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NEW YORK — Milly’s new logo is now as modern and contemporary as its collection.

This story first appeared in the January 30, 2013 issue of WWD. Subscribe Today.

Beginning with the pre-fall collection that hits stores at the end of June, Milly has designed a new logo that will appear on hangtags, hangers, shopping bags, store awnings and shop-in-shops reflecting the line’s more modern and contemporary point of view.

“We wanted it to be clean, modern and architectural,” said Michelle Smith, co-owner and designer of the company. “It’s an abstract interpretation of an M. There’s a beauty and femininity in the mark. It’s clean, modern and timeless.” Pentagram designed the new logo, which was inspired by Smith’s designs.

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“The label is the filter to the brand. It’s the window to your brand and how it’s perceived. The previous logo was too retro. We’ve evolved beyond that,” said Smith, who founded the company with her husband, chief executive officer Andrew Oshrin, in 2000.

Smith and Oshrin believe the new logo better reflects the brand’s identity.

“We launched Milly [at retail] in 2001. My collection has definitely evolved over time from season to season,” said Smith. She realized that her previous logo (Milly written out in script) no longer spoke to the spirit and DNA of her collection. “The collection evolved, but the label stayed the same. It was definitely stuck. It was a 1950s, 1960s ironically vintage-inspired label. Today, I’ve evolved much more into a modern collection, inspired by classics but very forward thinking,” said Smith.

When she originally launched the collection, it was a very different time. “Fashion was coming out of the minimalist 1990s. Our collection looked so different, so colorful and full of prints,” she said. While she still considers the collection to be feminine, she believes it now has more of an edge.

“It [pre-fall] is very trend driven. Usually for me it’s a precursor for what I’ll be doing in the fall collection. The real fashion customer buys the special items early in the season, such as leathers, furs and even some important coats. The fashion girls want to snap them up early.” Hinting at fall, which she’ll show Feb. 13 during New York Fashion Week, she said leather is going to be important. She’s using a French stretch leather that is soft, buttery and lightweight. “It’s technological and really luxurious, and we’re using it in snug pencil skirts, tight legging pants, paneling on dresses and trims on leather coats; it’s also on little bows,” she added.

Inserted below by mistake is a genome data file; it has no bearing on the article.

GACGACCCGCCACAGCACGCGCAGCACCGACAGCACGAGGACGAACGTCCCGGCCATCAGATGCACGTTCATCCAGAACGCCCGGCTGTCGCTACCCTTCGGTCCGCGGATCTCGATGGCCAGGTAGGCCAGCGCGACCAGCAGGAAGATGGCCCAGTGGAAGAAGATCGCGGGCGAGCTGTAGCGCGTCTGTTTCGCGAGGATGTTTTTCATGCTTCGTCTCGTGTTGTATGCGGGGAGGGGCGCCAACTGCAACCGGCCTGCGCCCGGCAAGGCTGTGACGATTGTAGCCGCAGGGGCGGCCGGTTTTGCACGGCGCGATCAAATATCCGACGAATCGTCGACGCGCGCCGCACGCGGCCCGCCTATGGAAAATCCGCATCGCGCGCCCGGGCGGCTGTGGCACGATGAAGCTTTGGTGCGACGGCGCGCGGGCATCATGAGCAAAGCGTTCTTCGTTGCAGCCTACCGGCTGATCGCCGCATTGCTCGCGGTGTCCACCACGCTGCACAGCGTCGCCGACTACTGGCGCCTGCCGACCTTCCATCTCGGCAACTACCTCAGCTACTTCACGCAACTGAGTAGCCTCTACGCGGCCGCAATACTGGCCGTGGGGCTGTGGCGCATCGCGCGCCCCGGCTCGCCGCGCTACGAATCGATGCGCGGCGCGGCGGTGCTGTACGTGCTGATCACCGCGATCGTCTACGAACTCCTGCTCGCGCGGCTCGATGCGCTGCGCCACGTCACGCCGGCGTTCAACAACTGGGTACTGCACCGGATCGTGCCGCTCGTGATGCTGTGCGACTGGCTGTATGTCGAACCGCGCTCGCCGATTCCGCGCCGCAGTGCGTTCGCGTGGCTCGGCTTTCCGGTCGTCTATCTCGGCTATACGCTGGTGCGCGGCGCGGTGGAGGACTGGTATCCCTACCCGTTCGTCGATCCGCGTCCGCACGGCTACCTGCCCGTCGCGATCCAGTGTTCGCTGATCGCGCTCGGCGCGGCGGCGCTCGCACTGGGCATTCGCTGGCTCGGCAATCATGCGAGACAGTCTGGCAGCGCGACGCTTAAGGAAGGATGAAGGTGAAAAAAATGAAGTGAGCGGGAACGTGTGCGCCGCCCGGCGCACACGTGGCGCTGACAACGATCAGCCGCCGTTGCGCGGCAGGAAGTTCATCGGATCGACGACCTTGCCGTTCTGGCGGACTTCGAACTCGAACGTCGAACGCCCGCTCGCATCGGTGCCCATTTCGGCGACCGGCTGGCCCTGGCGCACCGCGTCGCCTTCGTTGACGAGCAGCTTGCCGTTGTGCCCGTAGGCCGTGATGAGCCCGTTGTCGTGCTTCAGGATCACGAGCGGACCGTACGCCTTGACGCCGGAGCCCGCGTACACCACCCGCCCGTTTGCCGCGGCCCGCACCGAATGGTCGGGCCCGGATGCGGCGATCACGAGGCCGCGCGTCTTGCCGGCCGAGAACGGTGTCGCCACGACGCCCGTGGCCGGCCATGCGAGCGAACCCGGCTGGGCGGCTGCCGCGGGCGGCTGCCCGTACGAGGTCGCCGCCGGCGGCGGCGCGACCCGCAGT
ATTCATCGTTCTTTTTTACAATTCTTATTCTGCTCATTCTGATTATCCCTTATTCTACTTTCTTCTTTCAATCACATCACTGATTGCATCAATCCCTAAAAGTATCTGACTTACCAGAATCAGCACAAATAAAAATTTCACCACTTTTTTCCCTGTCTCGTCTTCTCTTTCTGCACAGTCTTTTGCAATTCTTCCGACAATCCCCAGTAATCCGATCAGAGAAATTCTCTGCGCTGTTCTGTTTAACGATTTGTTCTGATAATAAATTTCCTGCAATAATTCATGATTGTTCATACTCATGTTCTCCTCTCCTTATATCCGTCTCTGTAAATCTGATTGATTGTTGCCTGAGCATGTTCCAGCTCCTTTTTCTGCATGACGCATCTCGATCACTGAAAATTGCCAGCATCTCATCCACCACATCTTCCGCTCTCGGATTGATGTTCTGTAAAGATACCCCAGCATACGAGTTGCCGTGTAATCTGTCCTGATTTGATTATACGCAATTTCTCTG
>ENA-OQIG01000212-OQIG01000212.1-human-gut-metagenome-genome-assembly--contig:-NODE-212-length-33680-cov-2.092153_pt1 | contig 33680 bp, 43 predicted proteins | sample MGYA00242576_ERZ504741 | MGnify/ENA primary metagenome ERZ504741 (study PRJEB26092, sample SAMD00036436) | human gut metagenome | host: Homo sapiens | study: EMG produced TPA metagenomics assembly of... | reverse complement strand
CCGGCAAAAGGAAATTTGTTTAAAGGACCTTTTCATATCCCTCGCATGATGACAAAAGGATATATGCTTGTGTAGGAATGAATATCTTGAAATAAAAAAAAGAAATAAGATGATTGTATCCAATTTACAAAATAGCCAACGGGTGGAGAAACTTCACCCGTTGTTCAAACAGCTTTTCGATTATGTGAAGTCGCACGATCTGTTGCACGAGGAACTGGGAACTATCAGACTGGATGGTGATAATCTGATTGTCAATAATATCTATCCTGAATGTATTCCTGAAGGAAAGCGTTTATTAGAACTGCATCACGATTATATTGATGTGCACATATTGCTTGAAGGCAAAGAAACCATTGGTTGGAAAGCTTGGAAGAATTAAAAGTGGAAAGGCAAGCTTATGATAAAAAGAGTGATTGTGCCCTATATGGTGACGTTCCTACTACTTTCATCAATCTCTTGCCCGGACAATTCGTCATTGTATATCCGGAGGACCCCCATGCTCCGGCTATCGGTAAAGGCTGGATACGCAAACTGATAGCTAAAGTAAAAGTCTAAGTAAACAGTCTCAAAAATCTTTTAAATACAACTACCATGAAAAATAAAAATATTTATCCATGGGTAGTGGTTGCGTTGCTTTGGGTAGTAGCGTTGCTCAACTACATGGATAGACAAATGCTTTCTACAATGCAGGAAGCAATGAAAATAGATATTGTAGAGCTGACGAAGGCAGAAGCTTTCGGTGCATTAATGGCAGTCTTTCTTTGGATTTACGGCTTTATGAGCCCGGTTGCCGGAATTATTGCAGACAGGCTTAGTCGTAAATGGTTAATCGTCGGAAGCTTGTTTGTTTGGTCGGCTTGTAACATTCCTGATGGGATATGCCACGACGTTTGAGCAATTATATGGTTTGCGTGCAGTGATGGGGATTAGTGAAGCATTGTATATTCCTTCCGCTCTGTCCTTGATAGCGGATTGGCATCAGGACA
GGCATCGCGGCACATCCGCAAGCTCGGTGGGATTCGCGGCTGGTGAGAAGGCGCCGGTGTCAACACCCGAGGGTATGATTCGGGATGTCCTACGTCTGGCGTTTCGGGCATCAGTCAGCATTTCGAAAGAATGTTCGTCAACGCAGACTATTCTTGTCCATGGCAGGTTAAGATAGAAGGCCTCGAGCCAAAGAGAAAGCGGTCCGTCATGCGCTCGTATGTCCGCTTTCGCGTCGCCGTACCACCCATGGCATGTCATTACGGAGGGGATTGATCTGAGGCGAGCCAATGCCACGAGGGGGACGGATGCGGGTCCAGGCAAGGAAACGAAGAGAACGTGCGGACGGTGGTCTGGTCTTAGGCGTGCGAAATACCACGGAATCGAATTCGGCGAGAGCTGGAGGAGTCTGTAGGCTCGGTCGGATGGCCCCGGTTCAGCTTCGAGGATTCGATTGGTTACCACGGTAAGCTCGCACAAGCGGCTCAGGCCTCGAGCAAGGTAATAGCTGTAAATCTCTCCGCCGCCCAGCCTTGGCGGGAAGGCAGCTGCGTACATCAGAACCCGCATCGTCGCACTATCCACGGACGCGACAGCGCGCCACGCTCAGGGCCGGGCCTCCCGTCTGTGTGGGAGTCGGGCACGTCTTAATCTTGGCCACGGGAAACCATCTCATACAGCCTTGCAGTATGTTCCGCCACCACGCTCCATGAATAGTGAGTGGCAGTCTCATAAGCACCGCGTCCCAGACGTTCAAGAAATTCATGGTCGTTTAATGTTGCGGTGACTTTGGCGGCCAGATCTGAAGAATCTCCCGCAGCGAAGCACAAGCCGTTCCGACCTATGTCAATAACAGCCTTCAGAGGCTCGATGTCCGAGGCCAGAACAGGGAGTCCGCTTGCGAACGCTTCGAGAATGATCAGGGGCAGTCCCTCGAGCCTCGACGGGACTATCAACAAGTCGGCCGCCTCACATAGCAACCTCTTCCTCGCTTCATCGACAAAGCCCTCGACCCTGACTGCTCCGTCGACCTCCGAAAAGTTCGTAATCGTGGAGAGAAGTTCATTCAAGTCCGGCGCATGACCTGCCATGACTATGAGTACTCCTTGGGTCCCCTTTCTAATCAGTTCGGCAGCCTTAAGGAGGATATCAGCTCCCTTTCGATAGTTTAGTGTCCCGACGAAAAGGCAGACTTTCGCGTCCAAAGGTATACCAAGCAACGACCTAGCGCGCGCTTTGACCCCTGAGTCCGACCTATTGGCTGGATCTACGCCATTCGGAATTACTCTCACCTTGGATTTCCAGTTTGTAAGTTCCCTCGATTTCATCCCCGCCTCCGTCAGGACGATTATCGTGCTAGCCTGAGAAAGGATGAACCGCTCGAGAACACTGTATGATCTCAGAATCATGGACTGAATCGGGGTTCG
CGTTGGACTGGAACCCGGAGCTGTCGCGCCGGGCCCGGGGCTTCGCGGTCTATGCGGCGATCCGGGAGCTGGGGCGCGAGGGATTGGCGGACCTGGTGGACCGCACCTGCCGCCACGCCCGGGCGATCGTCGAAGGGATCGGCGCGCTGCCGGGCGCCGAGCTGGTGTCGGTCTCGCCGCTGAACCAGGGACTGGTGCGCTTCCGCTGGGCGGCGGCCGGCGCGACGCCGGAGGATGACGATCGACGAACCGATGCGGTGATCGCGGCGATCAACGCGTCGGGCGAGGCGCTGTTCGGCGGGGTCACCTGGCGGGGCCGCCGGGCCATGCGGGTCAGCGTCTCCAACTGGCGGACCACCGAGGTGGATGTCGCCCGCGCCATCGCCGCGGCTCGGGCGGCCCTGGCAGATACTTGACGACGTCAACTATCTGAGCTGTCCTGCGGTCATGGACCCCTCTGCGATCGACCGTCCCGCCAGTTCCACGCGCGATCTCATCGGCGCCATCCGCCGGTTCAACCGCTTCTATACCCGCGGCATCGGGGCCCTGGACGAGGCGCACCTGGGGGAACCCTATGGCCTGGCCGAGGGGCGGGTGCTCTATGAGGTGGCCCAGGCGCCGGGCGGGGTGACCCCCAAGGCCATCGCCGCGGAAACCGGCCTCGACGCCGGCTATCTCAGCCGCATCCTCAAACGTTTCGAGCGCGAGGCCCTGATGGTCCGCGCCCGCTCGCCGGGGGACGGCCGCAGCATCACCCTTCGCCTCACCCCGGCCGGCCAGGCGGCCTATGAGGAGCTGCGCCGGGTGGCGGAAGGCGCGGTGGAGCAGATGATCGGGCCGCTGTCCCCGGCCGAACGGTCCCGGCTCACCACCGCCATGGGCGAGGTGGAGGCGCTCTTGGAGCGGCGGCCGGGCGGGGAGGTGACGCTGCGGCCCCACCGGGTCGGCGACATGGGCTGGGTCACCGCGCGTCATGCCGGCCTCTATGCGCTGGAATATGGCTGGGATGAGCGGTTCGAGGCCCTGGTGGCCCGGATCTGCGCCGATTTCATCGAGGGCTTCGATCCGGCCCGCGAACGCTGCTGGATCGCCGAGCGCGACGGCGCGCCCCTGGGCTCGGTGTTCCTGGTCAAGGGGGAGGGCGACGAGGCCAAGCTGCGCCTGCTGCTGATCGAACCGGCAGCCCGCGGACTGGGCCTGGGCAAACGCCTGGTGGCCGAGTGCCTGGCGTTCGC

“I wanted the collection to still be feminine. I don’t want to deny who I am and what I love, but I wanted the collection to have a certain bite to it,” she said. She’s excited about the quirky, conversational prints, such as one of owls. “I enjoy the humor and touch of wit. It allows a little bit of levity in the collection,” said Smith. She also likes the ombré effect on her black and white designs.

“I’m really feeling tailoring right now, men’s tailoring, precision and clean cut,” said Smith. “I love to take a classic pencil skirt and cut it in a crazy material. I like to take a classic and turn it on its head. That permeates my collection and is one of my signatures.”

Smith’s designs will be getting additional airtime in June, when an exclusively designed 60-plus-item collection for women and men bows at more than 700 Banana Republic locations worldwide and online. The collection incorporates dresses, tops, bottoms and knitwear and will be supported by national advertising from Banana Republic.

It’s been a busy time for Milly, as the company expands on several fronts. The firm opened its first freestanding boutique on Madison Avenue in 2011, and the three-year plan is to open seven to 10 new stores, said Oshrin. “This year will be a bigger investment in our e-commerce business,” he said. Business on presently rivals that of the Madison Avenue store in terms of volume, he said. Its key wholesale accounts are Bergdorf Goodman, Neiman Marcus, Saks Fifth Avenue, Nordstorm, Harrods and Bloomingdale’s.

The company tends to develop new categories in-house and has cultivated several successful businesses, namely swimwear, handbags, girls’ apparel and tech accessories. Milly Minis, the girls’ wear line, is carried in such stores as Barneys New York, Bergdorf’s and Harrods. There are still several categories that it would like to explore, such as footwear, fragrance, eyewear and home. But as it’s a privately owned company, the couple is in no rush, and the timing and product have to be right for the brand.

Overseas expansion is one of the company’s priorities. The brand, which produces all its wovens in New York City, currently ships to 250 countries. In partnership with Remza, Milly will open three freestanding stores, in Qatar, Kuwait and Dubai. Milly has a flagship in Tokyo with Itochu and has four or five shops-in-shop in Japan. Smith and Oshrin plan to go to Tokyo in March for a big Milly party.

As a private firm, Oshrin believes they can expand at their own pace. “We live very comfortably with our business,” he said. The business has averaged 12 to 15 percent increases the last three years “and we’ve always been profitable.” With so many of its competitors rushing to open freestanding retail stores, the couple realize they have to stay competitive. “We’re very cognizant of that. We’re refreshing our brand logo to be more in tune with what the product is. We have to pick our spots, where we have some competitive advantage,” said Oshrin.

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